Ben Slind

Mr. and Mrs. Ben Slind

Bersvend (Ben) Slind was born in Selbu, Norway, in 1883. He was nineteen years old when he immigrated to the United States, initially settling near Marietta, Minnesota, where he worked on the Peter Eidem farm. He also worked at the Lac Qui Parle County Farm for a time. While working in this area, he became acquainted with Ingeborg Harstad, who was born in 1890.

In the spring of 1913, he traveled by train with P.W. Dunnom to the Fort Berthold Indian Reservation, which had been opened up for homesteading. They walked from Ryder to their claim, a distance of about eighteen miles. After filing on a claim, he returned to Marietta, where he and Ingeborg were married in July of 1913.

Following their wedding, they moved to their homestead shack near Roseglen. She had left a new home in Minnesota that was like a mansion compared to the tiny shack that Ben had built for them, but he didn’t recall her ever complaining.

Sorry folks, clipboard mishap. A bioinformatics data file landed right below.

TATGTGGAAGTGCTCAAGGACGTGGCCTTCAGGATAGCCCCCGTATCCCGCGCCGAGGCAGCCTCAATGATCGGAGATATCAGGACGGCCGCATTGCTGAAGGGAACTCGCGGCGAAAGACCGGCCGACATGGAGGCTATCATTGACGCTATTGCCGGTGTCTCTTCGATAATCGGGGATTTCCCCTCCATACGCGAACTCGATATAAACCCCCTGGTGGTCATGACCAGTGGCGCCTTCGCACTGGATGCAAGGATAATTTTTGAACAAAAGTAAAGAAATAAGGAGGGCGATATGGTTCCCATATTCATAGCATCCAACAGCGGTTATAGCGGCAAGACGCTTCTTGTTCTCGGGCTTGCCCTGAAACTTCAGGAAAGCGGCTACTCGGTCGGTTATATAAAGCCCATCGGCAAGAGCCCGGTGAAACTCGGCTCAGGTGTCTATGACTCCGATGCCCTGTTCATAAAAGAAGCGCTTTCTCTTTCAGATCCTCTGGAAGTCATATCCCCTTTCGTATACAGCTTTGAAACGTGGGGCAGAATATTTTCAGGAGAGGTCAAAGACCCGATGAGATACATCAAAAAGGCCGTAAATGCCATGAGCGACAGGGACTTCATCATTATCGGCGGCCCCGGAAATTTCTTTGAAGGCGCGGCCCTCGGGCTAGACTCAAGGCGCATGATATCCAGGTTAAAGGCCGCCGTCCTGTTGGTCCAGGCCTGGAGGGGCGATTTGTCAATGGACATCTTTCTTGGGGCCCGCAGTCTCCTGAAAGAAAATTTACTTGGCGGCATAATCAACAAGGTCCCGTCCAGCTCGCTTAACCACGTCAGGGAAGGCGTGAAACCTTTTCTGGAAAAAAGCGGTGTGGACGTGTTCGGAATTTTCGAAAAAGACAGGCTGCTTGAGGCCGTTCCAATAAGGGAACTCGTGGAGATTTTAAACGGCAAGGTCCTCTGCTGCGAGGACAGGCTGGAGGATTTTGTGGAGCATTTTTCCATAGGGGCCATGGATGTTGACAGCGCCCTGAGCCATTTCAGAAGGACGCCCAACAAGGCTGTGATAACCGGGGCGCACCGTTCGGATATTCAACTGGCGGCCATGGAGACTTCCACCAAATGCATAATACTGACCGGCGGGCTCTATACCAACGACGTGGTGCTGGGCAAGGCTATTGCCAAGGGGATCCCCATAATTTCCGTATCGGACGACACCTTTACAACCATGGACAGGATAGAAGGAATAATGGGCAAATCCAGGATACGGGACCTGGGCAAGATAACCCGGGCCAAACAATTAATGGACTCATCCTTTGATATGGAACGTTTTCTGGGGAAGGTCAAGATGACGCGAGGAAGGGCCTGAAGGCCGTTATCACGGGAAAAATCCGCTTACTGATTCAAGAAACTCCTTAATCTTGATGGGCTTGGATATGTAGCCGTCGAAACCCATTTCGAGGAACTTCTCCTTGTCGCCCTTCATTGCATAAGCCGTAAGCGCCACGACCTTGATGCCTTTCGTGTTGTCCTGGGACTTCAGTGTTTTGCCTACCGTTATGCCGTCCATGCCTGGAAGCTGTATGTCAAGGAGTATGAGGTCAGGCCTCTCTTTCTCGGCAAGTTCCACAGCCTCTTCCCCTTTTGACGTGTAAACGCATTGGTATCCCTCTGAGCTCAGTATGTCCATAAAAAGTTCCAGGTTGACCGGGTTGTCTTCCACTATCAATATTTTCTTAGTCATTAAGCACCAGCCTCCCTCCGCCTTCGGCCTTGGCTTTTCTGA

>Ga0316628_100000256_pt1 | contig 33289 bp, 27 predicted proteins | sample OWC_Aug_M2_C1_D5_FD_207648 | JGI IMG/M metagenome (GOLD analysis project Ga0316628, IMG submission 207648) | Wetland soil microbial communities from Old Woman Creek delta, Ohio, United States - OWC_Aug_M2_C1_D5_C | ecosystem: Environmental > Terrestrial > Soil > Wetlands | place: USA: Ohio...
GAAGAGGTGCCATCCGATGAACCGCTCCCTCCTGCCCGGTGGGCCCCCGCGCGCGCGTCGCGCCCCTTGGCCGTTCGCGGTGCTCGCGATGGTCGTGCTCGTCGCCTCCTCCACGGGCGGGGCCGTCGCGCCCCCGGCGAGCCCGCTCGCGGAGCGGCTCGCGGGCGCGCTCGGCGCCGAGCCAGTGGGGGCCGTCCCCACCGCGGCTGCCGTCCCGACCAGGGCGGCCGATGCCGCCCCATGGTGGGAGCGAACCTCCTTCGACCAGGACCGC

The Slinds built onto their shanty and, as the years went by, more rooms were added. For years, the teachers who taught at the Wright School were boarded with the Slinds.

Their oldest son, Edwin, was kicked by a horse when he was small, and Ben hoisted him onto his back to begin the walk to see a doctor in Makoti. Nine children were born to the Slinds. One son, Lynn, died in 1938.

Their other children were Edwin, Art, Bernice, Kenneth, Myrtle, Lillian, Melvin, and Reuben.

Mrs. Slind passed away in 1960. When the Golden Jubilee book was published in 1967,  Mr. Slind was still living on his homestead, and was nearing the age of eighty-four.